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Flying with a bike.

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Flying with a bike.

Old 01-09-19, 12:30 PM
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When I was in Milan, I was told by the gate agent the fee for the bike case would be 125 Euro, I should have only paid $75 US at the time maybe 60 Euro or so. I asked to speak to a supervisor. The supervisor came over and I explained my issue. She looked at my bike case and asked "Is this yours"? Yes. Looked at my clothes bag and asked, "Is this yours"? Yes. She then said if you can get everything in the small bag into the case everything goes for free. So there I am tearing all of my dirty clothes out of my other bag trying to stuff them into my bikes case right in the middle of the MXP airport.

Both the gate agent and the supervisor was wrong. But in the second case it worked to my favor and I wasn't complaining.
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Old 01-09-19, 06:34 PM
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We have made several trips with our bikes recently - both international and domestic. We have the Orucase Airport Ninja where you take the wheels, fork, seat and bars off. The case is just inches over the airline’s spec. So far, with Delta and KLM we have not been charged. Delta and KLM both want $150 each way. In point of fact, no baggage agent has even looked twice at the cases.

When we have departed from the states, we checked the cases in at curbside checkin and tipped about $20. We then made arrangements to leave our cases at a hotel while we travel.

I don’t think airlines are overly concerned about baggage size as much as they are about weight. Weight = expense for them in terms of fuel and in terms of worker’s comp costs due to injuries. Our cases, when packed, weigh in at about 35lbs - well under the 50lb interntional limit and half of the domestic limit (airline elite program) of 70lb.

The Orucase Aiport Ninja is one of the lightest cases around and the protection is solid. The case weighs about 12lbs and when we add in our bikes, the total comes to about 35lbs. They work great and I’d highly recommend them.

I’m retired now, but I’ve traveled a lot for business both internationally and domestic (million miler etc...). Here are some hints for making this all work:
1. The airline bike regulations are all over the map. For example, Delta doesn’t care if it’s a bike if it fits in their normal airline luggage spec. KLM, on the other hand, wants to charge you for a bike no matter what it’s in. Delta will charge you if it’s a bike and it is not in the normal baggage size of 62 linear inches. When asked what is in your case, just reply “sports equipment.” No baggage agent wants to get in a fight - they’re regular people like you (other than the occasional crank) and they really don’t want the fight either.

2. Keep the whole thing low key and pleasant and presumptive - like you have done this before and no one cares. This also means don’t show up at check in looking like you’re a cyclist. Keep the helmets on the down low, don’t dress like you are a cyclist and just avoid anything that says “bike.”

3. Tip the curbside checkin people well. They will take care of you and your bike and make it all go well for you.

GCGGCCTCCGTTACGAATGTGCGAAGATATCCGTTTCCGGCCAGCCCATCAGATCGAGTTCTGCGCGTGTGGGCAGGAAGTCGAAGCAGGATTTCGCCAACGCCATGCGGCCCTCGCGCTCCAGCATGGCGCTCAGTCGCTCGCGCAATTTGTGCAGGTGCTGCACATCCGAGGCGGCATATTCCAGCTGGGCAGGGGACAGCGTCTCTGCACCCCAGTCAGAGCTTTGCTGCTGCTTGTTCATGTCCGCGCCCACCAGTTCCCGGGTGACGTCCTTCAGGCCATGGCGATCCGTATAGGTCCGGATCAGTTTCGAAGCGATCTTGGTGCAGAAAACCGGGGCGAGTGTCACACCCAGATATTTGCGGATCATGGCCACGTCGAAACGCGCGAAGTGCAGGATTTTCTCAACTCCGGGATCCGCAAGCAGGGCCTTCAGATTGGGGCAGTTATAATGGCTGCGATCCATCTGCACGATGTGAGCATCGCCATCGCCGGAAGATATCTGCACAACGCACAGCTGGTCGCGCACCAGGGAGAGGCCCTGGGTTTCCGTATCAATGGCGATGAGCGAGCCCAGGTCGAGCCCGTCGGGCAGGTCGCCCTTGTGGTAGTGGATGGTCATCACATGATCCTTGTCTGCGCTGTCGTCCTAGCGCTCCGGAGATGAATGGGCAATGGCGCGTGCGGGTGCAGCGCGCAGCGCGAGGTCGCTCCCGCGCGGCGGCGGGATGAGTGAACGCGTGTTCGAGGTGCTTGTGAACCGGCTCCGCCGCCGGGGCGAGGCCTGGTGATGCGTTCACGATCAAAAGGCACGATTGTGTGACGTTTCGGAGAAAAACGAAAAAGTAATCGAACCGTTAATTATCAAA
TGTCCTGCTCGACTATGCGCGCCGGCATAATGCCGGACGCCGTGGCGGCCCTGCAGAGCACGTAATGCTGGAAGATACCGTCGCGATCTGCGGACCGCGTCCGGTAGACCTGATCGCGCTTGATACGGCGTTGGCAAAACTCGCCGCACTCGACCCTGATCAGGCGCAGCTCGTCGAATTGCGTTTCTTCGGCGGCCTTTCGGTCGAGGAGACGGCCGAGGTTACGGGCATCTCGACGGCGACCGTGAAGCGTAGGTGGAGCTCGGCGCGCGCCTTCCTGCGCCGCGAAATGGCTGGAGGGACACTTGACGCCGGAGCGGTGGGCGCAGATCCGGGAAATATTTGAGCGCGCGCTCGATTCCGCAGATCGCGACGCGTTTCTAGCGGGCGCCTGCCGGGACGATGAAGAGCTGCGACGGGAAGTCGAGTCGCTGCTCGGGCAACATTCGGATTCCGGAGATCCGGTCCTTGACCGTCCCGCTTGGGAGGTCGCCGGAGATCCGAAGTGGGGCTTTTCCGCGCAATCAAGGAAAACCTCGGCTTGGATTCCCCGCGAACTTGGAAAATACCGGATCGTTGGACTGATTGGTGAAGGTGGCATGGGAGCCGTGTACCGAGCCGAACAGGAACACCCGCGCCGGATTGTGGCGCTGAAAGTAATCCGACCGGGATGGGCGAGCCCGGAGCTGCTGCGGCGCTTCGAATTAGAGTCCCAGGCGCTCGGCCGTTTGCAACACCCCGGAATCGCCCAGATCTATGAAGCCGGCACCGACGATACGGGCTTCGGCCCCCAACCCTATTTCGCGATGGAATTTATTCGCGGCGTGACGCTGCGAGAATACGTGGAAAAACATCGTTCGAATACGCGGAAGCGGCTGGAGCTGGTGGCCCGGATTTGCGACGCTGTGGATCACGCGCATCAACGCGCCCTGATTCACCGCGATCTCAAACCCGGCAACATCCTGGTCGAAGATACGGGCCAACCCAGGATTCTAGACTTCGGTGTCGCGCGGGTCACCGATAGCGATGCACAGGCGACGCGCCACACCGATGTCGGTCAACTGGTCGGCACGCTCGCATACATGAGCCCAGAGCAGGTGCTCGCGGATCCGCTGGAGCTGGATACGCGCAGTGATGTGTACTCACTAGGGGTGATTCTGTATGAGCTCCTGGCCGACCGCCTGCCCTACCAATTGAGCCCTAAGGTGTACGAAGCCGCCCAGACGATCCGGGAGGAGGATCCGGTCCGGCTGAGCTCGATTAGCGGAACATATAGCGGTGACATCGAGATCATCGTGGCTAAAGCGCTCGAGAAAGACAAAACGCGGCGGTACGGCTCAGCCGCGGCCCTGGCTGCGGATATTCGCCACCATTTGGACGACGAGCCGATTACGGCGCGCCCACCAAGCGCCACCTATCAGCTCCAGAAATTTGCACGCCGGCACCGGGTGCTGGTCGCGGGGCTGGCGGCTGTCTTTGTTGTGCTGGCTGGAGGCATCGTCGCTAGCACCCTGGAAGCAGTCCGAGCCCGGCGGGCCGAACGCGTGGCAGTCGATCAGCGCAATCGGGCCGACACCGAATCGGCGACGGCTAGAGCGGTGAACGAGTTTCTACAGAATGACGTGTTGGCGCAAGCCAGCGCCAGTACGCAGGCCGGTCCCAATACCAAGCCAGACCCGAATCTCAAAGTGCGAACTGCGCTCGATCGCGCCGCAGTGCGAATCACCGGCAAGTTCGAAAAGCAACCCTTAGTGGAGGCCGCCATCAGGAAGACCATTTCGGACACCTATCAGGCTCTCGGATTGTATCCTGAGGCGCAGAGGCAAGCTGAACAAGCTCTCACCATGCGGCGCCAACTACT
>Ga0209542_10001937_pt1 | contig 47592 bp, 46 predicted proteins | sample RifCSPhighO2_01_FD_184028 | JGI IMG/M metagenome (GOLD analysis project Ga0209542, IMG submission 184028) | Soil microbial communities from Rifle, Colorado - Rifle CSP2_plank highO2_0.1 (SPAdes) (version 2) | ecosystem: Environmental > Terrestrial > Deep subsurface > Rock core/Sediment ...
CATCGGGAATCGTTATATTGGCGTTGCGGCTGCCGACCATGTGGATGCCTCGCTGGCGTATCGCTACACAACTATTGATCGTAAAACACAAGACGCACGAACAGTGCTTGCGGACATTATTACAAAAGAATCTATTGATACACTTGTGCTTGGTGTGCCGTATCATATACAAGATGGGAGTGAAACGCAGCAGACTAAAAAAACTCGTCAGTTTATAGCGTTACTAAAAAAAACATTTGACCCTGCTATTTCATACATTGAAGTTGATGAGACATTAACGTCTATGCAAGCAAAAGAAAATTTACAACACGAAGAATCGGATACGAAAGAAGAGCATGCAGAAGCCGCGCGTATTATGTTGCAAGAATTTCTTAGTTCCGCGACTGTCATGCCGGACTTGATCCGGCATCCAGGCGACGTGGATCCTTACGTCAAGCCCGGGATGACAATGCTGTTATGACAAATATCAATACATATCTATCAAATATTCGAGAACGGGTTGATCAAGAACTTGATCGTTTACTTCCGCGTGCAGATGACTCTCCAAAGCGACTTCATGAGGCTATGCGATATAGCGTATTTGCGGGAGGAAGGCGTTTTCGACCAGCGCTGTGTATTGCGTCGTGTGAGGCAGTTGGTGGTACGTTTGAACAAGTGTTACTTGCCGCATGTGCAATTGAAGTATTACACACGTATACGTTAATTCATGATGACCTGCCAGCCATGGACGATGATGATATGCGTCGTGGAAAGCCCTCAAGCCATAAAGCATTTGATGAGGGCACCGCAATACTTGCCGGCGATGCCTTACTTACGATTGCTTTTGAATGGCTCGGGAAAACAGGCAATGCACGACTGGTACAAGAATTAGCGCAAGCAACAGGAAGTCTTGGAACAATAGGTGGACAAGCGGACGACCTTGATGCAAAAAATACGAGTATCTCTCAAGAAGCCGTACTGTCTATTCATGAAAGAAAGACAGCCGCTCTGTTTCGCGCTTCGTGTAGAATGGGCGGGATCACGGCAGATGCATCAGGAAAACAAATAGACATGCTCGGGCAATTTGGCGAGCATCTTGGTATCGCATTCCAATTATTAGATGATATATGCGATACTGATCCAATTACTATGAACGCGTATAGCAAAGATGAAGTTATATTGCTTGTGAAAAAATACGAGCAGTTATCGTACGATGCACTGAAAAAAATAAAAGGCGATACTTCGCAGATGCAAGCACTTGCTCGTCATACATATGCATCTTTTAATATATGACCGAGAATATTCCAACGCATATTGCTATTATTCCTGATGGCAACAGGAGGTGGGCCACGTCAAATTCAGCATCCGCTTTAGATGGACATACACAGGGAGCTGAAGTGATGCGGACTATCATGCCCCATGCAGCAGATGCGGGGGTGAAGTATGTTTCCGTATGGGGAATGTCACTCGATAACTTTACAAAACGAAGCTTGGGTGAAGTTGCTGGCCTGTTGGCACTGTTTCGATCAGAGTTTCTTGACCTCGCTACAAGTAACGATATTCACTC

4. Keep your bike case light. Weight is more important to the airlines than size. If you have to pack other stuff along, use another duffel bag or something. The cost for that additional bag is a lot less than the cost for transporting a bike in most cases. Also, if you have one of the airlines credit cards, they almost always give you an additional bag for free.

5. If you are traveling in a group, and one of the group has some sort of airline frequent flyer status, have them make all the reservations and pay for the tickets. Usually their status is then transferred to all the tickets in their traveling party on their record in the computer. Elite status gets additional bags and additional leeway compared to regular travelers. With Delta, this works for up to 8 traveling companions. We’ve done this many times on both ski and bike trips where there is a lot of extra and oversize luggage.

6. Know the airlines specific regulations with respect to baggage and bikes. Have a copy with you if need be.

With the Orucase, after getting good at it by doing it several times, we can assemble our two bikes in less than an hour total and closer to 45 minutes. The cases are very easy to get through the airport and they are - based on experience - easy at getting through the airlines. They go through the normal baggage handling and work great.

We have not paid an additional baggage fee for our bikes yet.

Last edited by JohnJ80; 01-09-19 at 06:39 PM.
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Old 01-10-19, 10:52 AM
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Originally Posted by schoolboy2 View Post
We're planning to fly with our bikes from Copenhagen to Paris this August. The two airlines who have non-stop flights which work for our schedule are Air France and SAS-Ireland. Both require that we contact the airline at least 48 hours in advance to confirm that there will be space for bike boxes. This is concerning as we don't know what we'll do if there isn't room for the bike boxes!

Has anyone else here had experience with this new requirement?
Okay...here is my related experience. Bear in mind I was flying Lufthansa and not the airlines you mentioned.